WebAIM - Web Accessibility In Mind

E-mail List Archives

Re: Table cells with subheadings


From: Philip Kiff
Date: May 26, 2023 9:19AM

One thing to note about this specific page is that the table structure
is defined in the text of the actual signed authorization that appears
at the top of the page. The authorization  makes specific reference to
what content you can find in each "column". So you wouldn't want to
change the table format on this specific page.

Also, in terms of tagging strategies, since headings can sometimes get
lost for users within tables (I think?), in this case, it might be
possible instead to use a nested list for the content in column 4. And
you could style the list to remove bullets from the first two levels. So
for example, for item 202 in the second table, you would get something

- - Domestic Regions
- - - Border Services Officer
- - - Hearings Advisor
- - Domestic Regions and CPR
- - - C&I

Just a thought.


On 2023-05-26 09:59, glen walker wrote:
> The example page seems pretty straight forward. It's almost coded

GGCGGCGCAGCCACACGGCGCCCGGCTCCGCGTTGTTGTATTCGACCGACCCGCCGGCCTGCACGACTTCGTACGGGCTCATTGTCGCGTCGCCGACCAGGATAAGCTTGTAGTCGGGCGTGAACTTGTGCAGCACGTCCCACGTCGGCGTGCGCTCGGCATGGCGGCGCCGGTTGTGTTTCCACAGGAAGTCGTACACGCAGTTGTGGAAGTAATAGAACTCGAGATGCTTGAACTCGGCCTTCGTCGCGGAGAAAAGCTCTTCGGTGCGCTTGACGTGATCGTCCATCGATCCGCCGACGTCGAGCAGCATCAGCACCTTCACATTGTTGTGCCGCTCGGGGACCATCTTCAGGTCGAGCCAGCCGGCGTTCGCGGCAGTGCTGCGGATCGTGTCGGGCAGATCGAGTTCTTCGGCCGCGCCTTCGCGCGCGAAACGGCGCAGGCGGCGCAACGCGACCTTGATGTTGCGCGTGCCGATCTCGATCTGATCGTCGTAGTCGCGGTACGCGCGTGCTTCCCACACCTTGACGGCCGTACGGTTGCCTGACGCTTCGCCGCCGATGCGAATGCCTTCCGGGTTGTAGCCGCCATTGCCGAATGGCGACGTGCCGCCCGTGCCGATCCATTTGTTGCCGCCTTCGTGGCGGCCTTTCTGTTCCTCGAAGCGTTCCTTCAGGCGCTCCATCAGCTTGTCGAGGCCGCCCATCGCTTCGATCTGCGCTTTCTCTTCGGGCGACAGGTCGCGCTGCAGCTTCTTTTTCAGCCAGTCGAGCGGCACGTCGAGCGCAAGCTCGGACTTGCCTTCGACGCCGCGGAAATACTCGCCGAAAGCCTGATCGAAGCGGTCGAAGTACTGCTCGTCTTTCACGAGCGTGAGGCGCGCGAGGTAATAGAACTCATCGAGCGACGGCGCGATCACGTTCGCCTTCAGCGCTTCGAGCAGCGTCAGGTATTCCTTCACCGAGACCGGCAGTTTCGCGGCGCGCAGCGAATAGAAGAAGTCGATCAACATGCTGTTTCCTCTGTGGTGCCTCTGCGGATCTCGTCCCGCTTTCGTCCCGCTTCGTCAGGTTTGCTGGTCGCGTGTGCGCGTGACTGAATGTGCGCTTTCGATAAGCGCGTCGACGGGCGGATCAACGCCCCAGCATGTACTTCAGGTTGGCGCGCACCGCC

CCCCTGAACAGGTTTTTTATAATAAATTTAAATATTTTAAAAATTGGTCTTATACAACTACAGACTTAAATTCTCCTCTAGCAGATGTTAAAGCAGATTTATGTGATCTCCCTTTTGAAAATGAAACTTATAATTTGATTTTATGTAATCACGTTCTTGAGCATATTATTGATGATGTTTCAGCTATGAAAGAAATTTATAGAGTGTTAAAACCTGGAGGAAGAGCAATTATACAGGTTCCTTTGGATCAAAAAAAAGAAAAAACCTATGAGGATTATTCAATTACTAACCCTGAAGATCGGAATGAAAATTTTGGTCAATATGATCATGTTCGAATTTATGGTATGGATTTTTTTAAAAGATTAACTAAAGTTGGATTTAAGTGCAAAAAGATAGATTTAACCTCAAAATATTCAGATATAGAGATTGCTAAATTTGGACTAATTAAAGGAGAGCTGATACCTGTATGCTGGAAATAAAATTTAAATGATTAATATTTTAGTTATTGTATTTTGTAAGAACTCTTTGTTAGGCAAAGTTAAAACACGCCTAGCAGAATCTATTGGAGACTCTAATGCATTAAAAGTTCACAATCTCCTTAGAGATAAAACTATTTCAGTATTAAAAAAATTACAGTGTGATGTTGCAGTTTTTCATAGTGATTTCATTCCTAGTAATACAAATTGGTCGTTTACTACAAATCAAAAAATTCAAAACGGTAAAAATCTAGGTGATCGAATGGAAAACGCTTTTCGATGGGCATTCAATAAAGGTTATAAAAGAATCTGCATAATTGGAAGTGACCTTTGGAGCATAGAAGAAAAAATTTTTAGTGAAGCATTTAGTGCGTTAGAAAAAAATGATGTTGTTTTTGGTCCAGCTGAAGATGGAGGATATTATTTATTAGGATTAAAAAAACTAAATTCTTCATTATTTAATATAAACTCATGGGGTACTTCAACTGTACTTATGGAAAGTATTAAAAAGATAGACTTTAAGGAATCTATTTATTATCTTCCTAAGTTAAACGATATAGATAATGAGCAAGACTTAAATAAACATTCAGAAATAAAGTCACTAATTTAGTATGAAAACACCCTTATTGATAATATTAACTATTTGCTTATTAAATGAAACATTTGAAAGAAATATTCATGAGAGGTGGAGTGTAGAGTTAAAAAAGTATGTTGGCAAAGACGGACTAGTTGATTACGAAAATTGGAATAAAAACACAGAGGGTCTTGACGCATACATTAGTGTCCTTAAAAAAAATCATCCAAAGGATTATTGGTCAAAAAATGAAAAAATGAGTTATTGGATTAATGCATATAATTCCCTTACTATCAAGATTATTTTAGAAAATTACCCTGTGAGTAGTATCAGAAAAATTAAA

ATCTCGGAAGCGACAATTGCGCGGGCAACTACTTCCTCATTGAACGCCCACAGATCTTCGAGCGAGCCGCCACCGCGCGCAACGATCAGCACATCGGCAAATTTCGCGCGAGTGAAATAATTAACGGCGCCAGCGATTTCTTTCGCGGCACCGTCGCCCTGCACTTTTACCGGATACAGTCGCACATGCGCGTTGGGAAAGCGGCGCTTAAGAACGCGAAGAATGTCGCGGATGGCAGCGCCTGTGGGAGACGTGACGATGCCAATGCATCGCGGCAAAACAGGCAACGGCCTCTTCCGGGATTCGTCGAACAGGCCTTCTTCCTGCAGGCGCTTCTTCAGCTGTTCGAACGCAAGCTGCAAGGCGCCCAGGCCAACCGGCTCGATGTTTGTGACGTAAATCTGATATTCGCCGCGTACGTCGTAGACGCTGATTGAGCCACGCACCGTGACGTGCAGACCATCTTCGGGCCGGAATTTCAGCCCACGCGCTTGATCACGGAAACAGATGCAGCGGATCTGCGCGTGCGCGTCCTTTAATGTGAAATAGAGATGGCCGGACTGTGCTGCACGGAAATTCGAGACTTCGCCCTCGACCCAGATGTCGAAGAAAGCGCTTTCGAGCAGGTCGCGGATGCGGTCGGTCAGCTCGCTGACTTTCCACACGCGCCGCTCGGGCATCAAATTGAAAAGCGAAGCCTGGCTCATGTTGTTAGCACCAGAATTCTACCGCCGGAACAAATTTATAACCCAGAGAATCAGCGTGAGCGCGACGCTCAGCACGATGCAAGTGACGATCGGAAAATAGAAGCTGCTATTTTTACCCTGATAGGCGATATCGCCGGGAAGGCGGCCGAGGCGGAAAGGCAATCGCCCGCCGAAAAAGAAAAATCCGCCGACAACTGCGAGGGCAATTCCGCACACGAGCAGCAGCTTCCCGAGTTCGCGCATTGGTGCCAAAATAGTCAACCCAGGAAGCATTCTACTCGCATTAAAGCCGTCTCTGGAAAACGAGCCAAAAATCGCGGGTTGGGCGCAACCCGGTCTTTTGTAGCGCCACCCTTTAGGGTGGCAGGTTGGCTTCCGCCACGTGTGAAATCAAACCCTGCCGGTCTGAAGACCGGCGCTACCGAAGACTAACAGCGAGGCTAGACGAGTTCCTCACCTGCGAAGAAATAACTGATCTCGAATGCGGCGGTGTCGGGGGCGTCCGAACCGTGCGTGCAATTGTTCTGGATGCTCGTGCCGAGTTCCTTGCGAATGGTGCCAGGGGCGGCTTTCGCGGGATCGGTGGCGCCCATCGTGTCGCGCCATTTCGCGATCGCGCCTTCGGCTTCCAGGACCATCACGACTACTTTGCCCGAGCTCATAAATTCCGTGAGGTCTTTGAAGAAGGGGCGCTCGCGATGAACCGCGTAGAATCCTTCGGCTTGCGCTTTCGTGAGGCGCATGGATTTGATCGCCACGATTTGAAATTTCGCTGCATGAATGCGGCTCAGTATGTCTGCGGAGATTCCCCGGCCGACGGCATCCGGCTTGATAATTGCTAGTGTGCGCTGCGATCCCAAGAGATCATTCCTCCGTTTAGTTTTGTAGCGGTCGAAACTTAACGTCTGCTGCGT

> correctly, in my opinion. There are multiple tables on the page with each
> table preceded by an H3 heading, kind of like a <caption>, so it's easy to
> find each table along with it's description.
> Inside of the cells, there visually appears to be headings but they are
> just paragraph tags, <p>, with a classname of "h4" or "h5". Someone went to
> the trouble of naming the CSS classes as if they were heading elements but
> didn't actually use heading elements. Real <h4> and <h5> should be used.
> Once you have real headings in the cells, if you navigate by heading ('H'
> key with NVDA/JAWS or using the rotor on iOS), it's difficult to tell when
> you hear a heading in a new cell. However, if you navigate the table cell
> by cell (ctrl+alt+arrowkey), you hear the column header and then all the
> cell contents, including each heading (which is sometimes a lot).
> So it's possible to navigate and hear the structure in the cell, if you use
> real headings in the cells. Is it easy to understand? That's a difficult
> question to answer without real usability tests.
> > > >